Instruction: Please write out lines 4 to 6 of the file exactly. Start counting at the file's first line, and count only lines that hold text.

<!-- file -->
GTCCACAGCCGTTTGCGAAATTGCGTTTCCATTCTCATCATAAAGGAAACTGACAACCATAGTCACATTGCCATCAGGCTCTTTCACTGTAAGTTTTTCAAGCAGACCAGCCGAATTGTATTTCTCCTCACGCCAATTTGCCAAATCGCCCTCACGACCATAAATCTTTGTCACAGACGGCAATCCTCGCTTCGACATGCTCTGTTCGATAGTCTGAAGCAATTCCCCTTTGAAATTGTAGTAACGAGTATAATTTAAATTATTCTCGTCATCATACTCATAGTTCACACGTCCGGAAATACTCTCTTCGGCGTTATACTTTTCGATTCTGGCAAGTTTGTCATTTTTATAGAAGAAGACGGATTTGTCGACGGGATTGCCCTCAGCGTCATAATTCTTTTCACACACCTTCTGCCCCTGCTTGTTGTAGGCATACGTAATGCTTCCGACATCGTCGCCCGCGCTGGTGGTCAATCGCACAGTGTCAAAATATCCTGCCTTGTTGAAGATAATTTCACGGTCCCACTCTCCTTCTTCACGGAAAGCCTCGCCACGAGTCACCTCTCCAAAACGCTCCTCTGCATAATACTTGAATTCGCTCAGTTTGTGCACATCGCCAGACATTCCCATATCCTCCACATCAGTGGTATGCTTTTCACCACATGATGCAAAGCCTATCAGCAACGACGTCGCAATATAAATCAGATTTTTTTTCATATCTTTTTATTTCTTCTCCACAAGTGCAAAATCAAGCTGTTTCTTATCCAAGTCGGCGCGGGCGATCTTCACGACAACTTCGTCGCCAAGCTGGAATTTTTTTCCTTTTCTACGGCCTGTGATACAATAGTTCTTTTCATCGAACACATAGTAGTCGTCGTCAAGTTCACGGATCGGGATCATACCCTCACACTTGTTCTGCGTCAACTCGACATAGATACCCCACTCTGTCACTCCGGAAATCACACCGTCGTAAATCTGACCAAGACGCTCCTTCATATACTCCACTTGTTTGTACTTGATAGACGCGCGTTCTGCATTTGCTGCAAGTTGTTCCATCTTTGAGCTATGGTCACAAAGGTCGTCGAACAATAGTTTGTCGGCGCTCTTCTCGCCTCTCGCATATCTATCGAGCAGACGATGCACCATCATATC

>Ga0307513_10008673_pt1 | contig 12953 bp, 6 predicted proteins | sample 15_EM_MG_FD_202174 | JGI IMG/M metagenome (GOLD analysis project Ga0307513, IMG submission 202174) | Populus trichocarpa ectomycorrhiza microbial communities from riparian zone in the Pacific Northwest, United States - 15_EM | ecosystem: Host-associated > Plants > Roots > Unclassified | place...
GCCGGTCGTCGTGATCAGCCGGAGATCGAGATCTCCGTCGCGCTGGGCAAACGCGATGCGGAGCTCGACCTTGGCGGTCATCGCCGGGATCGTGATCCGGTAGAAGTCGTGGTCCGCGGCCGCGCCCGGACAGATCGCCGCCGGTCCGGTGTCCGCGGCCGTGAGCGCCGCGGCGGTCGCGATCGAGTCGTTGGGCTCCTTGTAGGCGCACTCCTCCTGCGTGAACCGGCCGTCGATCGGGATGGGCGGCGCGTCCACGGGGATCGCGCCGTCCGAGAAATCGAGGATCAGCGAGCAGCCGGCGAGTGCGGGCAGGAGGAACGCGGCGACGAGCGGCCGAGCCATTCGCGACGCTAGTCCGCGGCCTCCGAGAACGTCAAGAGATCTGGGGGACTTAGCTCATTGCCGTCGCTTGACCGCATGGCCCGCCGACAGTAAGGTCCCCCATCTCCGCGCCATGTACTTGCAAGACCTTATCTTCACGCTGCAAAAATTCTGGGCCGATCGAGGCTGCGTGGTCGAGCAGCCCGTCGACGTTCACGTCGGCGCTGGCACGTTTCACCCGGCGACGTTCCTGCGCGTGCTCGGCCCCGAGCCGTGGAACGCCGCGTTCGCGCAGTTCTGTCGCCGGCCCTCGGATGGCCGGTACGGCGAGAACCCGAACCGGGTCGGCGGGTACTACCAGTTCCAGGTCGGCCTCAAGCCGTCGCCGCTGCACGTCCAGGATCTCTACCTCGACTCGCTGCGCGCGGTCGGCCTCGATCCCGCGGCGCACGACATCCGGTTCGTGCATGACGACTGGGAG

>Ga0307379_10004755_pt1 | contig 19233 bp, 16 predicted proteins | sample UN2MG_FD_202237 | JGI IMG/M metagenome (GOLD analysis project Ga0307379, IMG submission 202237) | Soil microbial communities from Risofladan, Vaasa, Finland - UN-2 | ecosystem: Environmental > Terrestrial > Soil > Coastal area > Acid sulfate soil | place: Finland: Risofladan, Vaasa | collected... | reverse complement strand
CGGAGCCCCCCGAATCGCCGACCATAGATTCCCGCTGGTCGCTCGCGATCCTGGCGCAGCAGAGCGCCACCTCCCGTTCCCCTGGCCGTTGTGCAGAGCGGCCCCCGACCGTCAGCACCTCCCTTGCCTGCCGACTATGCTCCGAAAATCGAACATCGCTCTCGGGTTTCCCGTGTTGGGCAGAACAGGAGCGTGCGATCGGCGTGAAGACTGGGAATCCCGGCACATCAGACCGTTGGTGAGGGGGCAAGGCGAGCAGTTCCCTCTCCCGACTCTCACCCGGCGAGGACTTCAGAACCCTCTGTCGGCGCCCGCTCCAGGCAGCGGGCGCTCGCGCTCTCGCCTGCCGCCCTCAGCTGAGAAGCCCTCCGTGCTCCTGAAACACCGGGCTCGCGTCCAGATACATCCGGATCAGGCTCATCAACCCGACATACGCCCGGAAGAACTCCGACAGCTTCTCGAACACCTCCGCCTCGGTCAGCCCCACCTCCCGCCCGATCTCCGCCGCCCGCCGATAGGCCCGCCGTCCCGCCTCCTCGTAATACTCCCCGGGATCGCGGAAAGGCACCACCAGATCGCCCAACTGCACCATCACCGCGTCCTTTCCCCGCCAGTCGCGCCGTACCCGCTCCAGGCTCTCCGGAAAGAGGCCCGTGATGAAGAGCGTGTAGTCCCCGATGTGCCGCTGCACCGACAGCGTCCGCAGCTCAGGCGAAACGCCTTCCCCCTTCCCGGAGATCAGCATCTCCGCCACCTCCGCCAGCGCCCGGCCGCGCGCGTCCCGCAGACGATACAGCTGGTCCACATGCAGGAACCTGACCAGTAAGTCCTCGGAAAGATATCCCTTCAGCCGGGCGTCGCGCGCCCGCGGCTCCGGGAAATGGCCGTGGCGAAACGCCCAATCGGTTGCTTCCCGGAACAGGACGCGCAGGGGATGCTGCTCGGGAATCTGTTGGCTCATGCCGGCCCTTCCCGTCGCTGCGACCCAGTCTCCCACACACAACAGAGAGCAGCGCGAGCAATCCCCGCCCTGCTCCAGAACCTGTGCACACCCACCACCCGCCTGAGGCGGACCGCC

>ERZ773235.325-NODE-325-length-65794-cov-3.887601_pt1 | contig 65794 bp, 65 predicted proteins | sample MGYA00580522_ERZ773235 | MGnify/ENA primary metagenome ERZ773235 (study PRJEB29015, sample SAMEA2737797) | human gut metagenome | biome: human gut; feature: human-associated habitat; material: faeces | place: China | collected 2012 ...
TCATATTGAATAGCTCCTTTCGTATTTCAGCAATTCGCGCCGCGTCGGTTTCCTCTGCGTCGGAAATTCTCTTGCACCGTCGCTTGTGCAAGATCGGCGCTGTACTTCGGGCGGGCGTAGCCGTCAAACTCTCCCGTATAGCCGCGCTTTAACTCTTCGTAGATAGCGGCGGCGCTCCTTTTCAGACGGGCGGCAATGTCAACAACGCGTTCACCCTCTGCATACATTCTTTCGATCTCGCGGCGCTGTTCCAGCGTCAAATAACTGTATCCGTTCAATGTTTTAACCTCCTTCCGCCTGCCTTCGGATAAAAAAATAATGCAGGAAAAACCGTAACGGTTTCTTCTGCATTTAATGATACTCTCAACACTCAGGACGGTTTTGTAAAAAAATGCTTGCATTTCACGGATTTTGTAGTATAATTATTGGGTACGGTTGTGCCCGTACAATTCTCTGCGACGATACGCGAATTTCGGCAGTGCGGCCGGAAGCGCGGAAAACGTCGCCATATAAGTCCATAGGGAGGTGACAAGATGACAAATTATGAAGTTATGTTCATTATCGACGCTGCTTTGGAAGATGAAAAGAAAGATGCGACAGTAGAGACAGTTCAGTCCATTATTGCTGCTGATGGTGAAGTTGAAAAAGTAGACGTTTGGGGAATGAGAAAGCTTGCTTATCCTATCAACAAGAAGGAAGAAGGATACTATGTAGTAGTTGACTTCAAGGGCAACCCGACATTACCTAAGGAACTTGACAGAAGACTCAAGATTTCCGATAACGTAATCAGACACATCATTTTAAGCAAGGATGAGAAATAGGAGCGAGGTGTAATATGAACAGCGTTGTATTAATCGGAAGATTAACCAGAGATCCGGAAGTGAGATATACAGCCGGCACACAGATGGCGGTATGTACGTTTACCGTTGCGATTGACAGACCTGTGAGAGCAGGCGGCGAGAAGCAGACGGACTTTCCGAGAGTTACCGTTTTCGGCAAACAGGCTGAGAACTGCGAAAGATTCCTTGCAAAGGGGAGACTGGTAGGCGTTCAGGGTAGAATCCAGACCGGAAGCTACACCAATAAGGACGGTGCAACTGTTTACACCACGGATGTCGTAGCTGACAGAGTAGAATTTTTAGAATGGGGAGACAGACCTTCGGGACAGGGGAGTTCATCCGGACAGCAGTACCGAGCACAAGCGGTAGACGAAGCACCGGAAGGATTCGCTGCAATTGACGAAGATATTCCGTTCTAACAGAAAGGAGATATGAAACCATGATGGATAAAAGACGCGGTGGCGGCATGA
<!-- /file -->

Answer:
>Ga0307379_10004755_pt1 | contig 19233 bp, 16 predicted proteins | sample UN2MG_FD_202237 | JGI IMG/M metagenome (GOLD analysis project Ga0307379, IMG submission 202237) | Soil microbial communities from Risofladan, Vaasa, Finland - UN-2 | ecosystem: Environmental > Terrestrial > Soil > Coastal area > Acid sulfate soil | place: Finland: Risofladan, Vaasa | collected... | reverse complement strand
CGGAGCCCCCCGAATCGCCGACCATAGATTCCCGCTGGTCGCTCGCGATCCTGGCGCAGCAGAGCGCCACCTCCCGTTCCCCTGGCCGTTGTGCAGAGCGGCCCCCGACCGTCAGCACCTCCCTTGCCTGCCGACTATGCTCCGAAAATCGAACATCGCTCTCGGGTTTCCCGTGTTGGGCAGAACAGGAGCGTGCGATCGGCGTGAAGACTGGGAATCCCGGCACATCAGACCGTTGGTGAGGGGGCAAGGCGAGCAGTTCCCTCTCCCGACTCTCACCCGGCGAGGACTTCAGAACCCTCTGTCGGCGCCCGCTCCAGGCAGCGGGCGCTCGCGCTCTCGCCTGCCGCCCTCAGCTGAGAAGCCCTCCGTGCTCCTGAAACACCGGGCTCGCGTCCAGATACATCCGGATCAGGCTCATCAACCCGACATACGCCCGGAAGAACTCCGACAGCTTCTCGAACACCTCCGCCTCGGTCAGCCCCACCTCCCGCCCGATCTCCGCCGCCCGCCGATAGGCCCGCCGTCCCGCCTCCTCGTAATACTCCCCGGGATCGCGGAAAGGCACCACCAGATCGCCCAACTGCACCATCACCGCGTCCTTTCCCCGCCAGTCGCGCCGTACCCGCTCCAGGCTCTCCGGAAAGAGGCCCGTGATGAAGAGCGTGTAGTCCCCGATGTGCCGCTGCACCGACAGCGTCCGCAGCTCAGGCGAAACGCCTTCCCCCTTCCCGGAGATCAGCATCTCCGCCACCTCCGCCAGCGCCCGGCCGCGCGCGTCCCGCAGACGATACAGCTGGTCCACATGCAGGAACCTGACCAGTAAGTCCTCGGAAAGATATCCCTTCAGCCGGGCGTCGCGCGCCCGCGGCTCCGGGAAATGGCCGTGGCGAAACGCCCAATCGGTTGCTTCCCGGAACAGGACGCGCAGGGGATGCTGCTCGGGAATCTGTTGGCTCATGCCGGCCCTTCCCGTCGCTGCGACCCAGTCTCCCACACACAACAGAGAGCAGCGCGAGCAATCCCCGCCCTGCTCCAGAACCTGTGCACACCCACCACCCGCCTGAGGCGGACCGCC

>ERZ773235.325-NODE-325-length-65794-cov-3.887601_pt1 | contig 65794 bp, 65 predicted proteins | sample MGYA00580522_ERZ773235 | MGnify/ENA primary metagenome ERZ773235 (study PRJEB29015, sample SAMEA2737797) | human gut metagenome | biome: human gut; feature: human-associated habitat; material: faeces | place: China | collected 2012 ...